They [North Koreans] have known since the 1990s that their living standard is much lower than South Korea’s. The gap was explained away with reference to the sacrifices needed to build up the military. What the North Koreans are only now realizing, however—and this is more important—is that their brethren in the “Yankee colony” have no desire to live under Kim Jong Il. In 2007, after all, they elected the pro-American candidate to the South Korean presidency. Why, then, should the northerners go on sacrificing in order to liberate people who don’t want to be liberated? Unable to answer this question, the regime in desperation has resorted to the most reckless propaganda campaign in its history.

[ snip ]

Such misery prevailed in the mid-1990s too, but at least then the regime admitted an economic crisis, even as it mostly blamed the Yankees. Now it talks of a country transforming itself from one year to the next. No dictatorship can afford to lie so stupidly to its people, or to raise public expectations that will be dashed in a matter of months.

Unlike the East Germany of old, North Korea lacks the high walls, incorruptible border guards and surveillance technology needed to keep an entire populace in lockdown. Reports of demonstrations against the currency reform may have been exaggerated, but the belated decision to increase the amount of exchangeable currency shows there must have been unrest of some sort. It also indicates that the regime lacks the will to crush it in Tiananmen-style fashion. Kim Jong Il must either find new ways to inspire his people or watch ever more of them cross into China.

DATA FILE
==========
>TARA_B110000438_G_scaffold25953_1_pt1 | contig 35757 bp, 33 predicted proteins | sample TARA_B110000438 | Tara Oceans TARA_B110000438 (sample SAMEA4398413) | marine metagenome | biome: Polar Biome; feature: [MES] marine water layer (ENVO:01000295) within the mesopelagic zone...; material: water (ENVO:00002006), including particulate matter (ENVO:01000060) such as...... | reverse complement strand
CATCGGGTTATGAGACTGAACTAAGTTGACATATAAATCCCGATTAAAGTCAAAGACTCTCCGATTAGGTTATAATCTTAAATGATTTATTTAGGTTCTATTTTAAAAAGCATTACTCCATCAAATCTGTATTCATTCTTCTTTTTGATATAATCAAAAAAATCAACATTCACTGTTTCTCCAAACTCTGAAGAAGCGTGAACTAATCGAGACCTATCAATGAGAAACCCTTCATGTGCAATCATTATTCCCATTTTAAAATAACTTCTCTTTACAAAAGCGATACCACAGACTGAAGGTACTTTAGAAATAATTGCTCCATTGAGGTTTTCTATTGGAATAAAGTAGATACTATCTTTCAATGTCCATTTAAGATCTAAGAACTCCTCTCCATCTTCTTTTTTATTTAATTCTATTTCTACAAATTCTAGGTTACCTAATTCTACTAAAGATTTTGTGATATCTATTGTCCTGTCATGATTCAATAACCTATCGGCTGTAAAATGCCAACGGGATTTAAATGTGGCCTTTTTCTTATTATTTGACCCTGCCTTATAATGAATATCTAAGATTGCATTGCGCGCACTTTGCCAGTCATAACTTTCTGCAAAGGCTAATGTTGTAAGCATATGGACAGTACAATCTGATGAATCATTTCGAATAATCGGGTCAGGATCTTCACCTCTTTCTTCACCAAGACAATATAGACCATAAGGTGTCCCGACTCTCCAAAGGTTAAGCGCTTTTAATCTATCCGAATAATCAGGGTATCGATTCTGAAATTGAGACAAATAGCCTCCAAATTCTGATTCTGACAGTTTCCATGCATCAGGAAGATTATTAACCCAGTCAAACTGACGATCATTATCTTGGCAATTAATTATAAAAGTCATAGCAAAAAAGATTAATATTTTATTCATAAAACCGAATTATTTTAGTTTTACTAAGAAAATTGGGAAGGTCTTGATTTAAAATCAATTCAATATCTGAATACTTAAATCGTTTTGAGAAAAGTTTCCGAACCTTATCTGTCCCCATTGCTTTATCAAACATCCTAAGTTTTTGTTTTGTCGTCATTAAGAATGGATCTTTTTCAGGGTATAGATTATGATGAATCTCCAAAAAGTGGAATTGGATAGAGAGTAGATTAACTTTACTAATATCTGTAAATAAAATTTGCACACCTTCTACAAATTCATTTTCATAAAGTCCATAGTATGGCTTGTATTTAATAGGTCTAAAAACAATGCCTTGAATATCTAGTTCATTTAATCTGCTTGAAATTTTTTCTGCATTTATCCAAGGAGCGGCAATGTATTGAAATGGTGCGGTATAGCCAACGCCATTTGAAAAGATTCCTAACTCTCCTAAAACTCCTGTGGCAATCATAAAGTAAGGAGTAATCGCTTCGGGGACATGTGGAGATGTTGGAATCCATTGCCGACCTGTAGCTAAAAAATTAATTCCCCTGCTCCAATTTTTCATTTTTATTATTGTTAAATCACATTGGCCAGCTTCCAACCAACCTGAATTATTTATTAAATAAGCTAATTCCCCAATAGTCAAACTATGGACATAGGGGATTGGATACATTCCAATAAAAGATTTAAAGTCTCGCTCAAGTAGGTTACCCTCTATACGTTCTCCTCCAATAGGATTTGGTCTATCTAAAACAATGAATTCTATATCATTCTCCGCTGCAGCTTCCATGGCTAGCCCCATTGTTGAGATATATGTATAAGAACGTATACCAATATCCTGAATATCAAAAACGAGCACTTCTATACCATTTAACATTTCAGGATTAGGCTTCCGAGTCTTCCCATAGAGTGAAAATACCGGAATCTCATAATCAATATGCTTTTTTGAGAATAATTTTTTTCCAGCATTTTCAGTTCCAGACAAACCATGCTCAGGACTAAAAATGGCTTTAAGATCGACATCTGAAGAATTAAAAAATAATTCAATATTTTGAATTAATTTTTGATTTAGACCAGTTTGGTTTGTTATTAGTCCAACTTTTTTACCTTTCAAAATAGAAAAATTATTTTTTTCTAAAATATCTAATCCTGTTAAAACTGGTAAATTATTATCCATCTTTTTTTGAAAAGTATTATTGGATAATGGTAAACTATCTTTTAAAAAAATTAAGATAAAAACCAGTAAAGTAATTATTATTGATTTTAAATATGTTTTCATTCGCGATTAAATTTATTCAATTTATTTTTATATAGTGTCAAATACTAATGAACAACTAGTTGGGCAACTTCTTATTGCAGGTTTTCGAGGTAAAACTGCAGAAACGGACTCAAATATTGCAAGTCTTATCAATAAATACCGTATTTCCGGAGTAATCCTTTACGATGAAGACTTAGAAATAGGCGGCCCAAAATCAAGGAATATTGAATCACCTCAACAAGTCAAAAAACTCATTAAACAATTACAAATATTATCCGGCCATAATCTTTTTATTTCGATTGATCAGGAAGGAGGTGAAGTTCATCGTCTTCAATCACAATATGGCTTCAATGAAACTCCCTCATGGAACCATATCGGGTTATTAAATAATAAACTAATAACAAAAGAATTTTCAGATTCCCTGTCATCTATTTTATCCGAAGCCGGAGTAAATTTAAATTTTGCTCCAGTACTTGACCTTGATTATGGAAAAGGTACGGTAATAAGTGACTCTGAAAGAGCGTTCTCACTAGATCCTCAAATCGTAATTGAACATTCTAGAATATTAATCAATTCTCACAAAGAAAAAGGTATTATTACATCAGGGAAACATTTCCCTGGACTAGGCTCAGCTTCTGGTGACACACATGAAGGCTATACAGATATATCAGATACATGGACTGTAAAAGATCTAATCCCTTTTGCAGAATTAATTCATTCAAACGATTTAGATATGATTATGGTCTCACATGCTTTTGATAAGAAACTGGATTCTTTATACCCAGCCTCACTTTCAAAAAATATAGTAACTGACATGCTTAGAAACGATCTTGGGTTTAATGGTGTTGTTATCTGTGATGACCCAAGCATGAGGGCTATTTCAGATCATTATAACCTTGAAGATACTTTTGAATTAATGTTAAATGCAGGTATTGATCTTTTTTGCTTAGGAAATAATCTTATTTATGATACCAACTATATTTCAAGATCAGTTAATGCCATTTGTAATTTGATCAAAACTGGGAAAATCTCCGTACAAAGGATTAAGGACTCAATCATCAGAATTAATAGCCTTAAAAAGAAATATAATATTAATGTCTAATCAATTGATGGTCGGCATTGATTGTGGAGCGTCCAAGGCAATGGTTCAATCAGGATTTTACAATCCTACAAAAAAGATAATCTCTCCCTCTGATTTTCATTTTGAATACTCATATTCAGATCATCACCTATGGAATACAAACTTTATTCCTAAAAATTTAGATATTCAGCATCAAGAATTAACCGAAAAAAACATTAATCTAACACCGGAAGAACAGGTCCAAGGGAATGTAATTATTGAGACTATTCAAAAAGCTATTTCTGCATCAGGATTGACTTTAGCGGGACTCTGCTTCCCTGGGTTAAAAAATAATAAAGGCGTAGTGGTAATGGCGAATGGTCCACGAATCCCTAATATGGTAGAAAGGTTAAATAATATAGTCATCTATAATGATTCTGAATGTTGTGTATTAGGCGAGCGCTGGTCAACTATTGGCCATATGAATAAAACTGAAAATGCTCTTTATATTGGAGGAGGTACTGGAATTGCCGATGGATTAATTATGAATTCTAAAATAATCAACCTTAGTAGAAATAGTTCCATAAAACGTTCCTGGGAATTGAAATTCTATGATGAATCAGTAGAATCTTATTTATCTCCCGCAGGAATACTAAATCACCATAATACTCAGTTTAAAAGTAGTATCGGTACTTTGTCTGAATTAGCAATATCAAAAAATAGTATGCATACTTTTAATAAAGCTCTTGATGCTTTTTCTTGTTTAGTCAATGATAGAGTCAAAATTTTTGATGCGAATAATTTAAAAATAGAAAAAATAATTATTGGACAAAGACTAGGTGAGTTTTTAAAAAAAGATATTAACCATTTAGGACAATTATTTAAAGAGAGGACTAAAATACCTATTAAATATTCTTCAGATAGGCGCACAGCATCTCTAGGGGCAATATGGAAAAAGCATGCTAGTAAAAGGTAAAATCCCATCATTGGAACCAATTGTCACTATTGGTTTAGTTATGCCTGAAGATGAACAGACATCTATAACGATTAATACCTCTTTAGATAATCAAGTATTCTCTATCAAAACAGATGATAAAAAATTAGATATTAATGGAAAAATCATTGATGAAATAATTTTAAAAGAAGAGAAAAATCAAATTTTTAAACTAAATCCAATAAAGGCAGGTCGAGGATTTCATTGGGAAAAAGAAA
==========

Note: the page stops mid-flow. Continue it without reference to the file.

[ snip ]

Since the East Bloc crumbled away in the early 1990s, North Korea has shown its true ideological colors ever more clearly. Last year it even deleted the word communism from the national constitution, elevating “military first” socialism to the country’s guiding principle instead. At the same time it has made ever more extensive use of kamikaze terms and slogans (“Let us become human bombs in defense of the leader”) taken almost verbatim from Pacific War propaganda. The official media routinely mock the leaders of the old East Bloc for giving up “without firing a shot,” and vow that “there can be no world without [North] Korea.”